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How Can Colleges Get Students to Report Hazing Tips?

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Penn State University and other higher education institutions are trying to find ways to encourage students to report hazing tips. For Penn State, this comes after the tragic death of 19 year old Timothy Piazza, who died during a hazing incident at Beta Theta Pi’s pledge acceptance party in February of 2017.

20 months later Pennsylvania now has some of the strictest hazing laws in the country after Governor Tom Wolf’s signing of the ‘Timothy J. Piazza Anti-Hazing law’. The new law will strengthen penalties for hazing while also providing safeguards for protecting students. The increased penalties can include felony charges, while those who call police during a hazing incident will receive immunity from prosecution.

“There is no place for hazing on our college campuses. Together we will protect students and hold accountable those who engage in hazing,” says Governor Wolf.

Reports suggest that Piazza was given 18 drinks in 82 minutes, and that he fell down the same flight of stairs at different times throughout the night and following morning. His fraternity brothers didn’t call for help until about 12 hours after the first fall.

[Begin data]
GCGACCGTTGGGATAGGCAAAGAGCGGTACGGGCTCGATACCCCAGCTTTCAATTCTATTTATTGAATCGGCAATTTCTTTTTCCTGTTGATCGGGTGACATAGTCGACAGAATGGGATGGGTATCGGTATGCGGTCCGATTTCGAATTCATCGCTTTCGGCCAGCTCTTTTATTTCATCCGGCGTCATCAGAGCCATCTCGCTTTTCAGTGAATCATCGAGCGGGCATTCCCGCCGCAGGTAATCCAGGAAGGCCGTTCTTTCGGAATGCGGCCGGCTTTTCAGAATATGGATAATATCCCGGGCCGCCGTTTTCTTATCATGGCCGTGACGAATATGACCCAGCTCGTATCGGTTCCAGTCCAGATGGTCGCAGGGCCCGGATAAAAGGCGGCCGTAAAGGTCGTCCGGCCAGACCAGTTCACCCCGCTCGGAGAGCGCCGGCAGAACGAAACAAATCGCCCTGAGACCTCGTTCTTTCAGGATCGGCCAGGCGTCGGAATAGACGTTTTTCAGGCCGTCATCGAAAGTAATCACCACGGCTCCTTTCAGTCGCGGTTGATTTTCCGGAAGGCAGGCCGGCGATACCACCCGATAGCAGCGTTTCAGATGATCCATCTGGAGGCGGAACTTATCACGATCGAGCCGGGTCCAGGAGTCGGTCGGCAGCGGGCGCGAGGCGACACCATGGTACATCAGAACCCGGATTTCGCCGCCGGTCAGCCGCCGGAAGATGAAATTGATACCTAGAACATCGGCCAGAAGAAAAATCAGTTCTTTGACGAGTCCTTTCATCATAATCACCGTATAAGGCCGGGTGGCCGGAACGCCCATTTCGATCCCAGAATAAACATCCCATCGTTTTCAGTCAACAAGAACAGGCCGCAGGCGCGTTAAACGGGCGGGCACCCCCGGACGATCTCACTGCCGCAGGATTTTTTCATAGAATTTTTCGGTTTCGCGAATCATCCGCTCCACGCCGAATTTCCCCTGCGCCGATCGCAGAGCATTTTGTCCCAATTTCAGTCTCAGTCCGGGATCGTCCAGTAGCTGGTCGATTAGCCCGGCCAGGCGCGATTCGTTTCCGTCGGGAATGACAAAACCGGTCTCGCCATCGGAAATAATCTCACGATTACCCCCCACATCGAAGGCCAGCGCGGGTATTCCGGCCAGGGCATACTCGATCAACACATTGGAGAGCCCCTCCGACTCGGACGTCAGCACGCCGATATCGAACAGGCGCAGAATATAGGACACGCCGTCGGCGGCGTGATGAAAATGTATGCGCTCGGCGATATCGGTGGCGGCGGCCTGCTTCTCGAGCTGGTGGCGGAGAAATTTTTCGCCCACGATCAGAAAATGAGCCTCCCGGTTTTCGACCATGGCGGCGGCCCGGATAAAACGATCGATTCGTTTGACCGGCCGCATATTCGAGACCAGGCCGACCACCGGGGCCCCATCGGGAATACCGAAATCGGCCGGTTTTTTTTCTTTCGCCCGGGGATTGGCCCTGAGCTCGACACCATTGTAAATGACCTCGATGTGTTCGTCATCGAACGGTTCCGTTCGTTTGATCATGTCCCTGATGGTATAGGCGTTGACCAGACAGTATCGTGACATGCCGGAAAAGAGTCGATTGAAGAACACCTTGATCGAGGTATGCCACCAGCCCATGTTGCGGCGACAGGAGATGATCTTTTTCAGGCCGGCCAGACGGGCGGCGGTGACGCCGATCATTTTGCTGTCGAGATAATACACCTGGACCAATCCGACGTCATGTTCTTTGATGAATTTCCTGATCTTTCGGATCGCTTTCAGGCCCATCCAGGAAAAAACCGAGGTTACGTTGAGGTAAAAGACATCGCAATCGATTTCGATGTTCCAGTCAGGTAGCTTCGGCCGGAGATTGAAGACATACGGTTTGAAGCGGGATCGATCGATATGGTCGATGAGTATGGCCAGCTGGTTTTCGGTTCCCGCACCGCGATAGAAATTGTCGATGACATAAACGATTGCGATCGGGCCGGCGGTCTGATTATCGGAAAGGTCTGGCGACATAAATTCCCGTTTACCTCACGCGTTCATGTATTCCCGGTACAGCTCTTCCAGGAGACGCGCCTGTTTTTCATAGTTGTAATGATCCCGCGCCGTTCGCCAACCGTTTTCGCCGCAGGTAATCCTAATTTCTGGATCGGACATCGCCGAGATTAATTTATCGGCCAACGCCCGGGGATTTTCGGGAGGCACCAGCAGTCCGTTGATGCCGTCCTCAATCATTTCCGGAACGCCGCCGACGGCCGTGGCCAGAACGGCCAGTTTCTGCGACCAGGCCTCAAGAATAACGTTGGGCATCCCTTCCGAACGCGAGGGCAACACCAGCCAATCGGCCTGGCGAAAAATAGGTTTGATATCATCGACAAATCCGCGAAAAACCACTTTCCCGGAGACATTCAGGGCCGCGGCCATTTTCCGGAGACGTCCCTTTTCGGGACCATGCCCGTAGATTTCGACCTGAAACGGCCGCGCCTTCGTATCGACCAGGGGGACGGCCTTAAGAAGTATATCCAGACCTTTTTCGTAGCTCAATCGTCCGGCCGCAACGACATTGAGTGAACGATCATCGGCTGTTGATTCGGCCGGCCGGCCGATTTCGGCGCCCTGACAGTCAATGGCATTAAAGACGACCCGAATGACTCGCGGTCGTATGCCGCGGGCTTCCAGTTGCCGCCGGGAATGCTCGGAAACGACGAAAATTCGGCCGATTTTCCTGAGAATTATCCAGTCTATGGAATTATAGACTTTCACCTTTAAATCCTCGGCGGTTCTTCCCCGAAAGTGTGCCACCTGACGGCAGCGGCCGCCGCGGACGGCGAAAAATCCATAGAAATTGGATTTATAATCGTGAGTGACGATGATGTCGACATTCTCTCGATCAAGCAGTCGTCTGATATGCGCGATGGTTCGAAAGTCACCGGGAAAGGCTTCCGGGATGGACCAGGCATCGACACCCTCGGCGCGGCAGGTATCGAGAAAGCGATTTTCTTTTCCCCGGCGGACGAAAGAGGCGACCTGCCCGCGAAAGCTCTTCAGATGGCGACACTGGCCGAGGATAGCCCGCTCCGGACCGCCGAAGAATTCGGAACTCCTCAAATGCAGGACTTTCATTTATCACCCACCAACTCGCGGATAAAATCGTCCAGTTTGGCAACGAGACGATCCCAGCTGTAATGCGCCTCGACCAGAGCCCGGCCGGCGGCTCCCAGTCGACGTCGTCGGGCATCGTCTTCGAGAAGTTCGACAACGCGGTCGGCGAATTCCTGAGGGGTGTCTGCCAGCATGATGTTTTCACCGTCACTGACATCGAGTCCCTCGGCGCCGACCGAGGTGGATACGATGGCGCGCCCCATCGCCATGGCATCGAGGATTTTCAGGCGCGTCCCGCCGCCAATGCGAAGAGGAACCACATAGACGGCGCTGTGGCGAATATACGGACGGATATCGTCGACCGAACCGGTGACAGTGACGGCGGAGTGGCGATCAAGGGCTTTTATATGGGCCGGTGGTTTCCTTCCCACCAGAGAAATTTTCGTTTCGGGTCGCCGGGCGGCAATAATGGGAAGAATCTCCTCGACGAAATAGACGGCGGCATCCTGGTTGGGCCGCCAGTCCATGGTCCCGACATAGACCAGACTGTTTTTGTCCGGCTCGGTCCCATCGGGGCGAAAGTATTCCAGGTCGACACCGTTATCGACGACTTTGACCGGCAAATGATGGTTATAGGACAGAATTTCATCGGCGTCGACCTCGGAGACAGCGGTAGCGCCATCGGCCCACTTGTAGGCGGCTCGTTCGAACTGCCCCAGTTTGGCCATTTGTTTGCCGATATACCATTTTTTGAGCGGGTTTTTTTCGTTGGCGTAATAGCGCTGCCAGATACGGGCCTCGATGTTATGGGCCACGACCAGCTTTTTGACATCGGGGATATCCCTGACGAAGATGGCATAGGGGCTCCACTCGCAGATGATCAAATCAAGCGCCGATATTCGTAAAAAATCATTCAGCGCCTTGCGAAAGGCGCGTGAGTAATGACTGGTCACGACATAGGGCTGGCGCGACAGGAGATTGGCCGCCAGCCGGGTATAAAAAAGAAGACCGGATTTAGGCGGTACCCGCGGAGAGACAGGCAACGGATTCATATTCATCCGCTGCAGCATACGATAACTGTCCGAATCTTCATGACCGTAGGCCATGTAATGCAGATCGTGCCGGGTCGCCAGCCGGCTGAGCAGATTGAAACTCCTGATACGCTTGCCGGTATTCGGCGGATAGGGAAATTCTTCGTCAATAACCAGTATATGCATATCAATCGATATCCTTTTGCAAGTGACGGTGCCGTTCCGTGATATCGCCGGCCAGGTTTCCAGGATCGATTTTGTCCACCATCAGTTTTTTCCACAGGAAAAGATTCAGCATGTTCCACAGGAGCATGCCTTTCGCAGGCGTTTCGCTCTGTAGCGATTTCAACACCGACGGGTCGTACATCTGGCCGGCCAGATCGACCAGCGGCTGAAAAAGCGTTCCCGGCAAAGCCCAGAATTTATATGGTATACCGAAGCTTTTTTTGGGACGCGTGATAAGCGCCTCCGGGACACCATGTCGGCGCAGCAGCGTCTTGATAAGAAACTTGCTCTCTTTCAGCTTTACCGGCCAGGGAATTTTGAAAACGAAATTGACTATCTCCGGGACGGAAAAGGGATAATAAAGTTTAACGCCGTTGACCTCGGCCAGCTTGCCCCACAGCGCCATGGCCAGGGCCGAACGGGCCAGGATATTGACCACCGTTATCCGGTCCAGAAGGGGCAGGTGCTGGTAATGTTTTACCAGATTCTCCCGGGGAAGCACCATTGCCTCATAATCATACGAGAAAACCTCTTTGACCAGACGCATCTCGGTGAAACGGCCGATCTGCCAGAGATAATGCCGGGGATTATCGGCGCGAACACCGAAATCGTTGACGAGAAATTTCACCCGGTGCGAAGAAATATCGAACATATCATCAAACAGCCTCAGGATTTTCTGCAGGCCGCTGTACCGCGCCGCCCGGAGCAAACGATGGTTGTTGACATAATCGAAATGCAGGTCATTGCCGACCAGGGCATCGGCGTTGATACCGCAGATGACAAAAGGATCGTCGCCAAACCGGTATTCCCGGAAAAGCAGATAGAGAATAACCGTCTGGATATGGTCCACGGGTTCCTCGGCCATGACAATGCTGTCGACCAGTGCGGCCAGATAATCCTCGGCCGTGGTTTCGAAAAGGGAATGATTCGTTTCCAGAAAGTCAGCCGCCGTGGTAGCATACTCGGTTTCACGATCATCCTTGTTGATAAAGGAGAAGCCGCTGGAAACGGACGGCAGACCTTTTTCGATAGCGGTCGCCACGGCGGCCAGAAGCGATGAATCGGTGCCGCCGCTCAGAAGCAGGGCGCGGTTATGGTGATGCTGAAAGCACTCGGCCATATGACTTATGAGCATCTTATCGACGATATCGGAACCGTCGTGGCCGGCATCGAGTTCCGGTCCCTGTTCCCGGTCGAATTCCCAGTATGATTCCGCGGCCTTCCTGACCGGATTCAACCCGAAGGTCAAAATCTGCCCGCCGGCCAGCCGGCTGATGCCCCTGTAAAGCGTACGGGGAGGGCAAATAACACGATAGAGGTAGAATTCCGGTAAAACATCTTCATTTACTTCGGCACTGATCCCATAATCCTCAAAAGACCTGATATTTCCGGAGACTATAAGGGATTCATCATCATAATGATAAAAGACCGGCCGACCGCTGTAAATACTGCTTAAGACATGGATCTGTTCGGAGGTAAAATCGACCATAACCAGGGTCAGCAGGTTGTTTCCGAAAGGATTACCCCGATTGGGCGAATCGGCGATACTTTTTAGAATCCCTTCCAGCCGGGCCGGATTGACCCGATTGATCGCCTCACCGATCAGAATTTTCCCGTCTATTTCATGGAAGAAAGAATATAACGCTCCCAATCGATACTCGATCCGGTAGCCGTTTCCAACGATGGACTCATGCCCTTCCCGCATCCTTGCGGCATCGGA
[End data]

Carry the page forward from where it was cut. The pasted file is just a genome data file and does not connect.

According to Hank Nuwer, author of four books about hazing, 82 percent of deaths from hazing involve alcohol use, either by the victim or the perpetrator. Also more than half of college students involved in clubs, teams and organizations experienced hazing according to a 2008 study called “Hazing in View: College Students at Risk”.

“These kids come to college and it’s someone’s child or brother or sister. You are there to show them college, not to haze them and hurt them,” says Juliana Piazza, Timothy’s cousin.

Part of the issue of getting students to report hazing tips is that students are attempting to be accepted by their peers during a transitional time in their life… and therefore either hesitate to contact authorities, or prefer not to altogether for fear of being judged by their peers or prosecuted. This communication barrier is a dangerous one, but there are ways that colleges and universities can bridge this gap by providing a way for students to safely and anonymously report hazing tips, along with any other safety concerns on campus.

Safety apps, such as CampusShield, provide that simple layer of protection that connects students to the proper safety authorities without revealing the tip submitter’s identity.

Learn more about CampusShield and how to anonymously report hazing tips

View the complete study: Hazing in View: College Students at Risk

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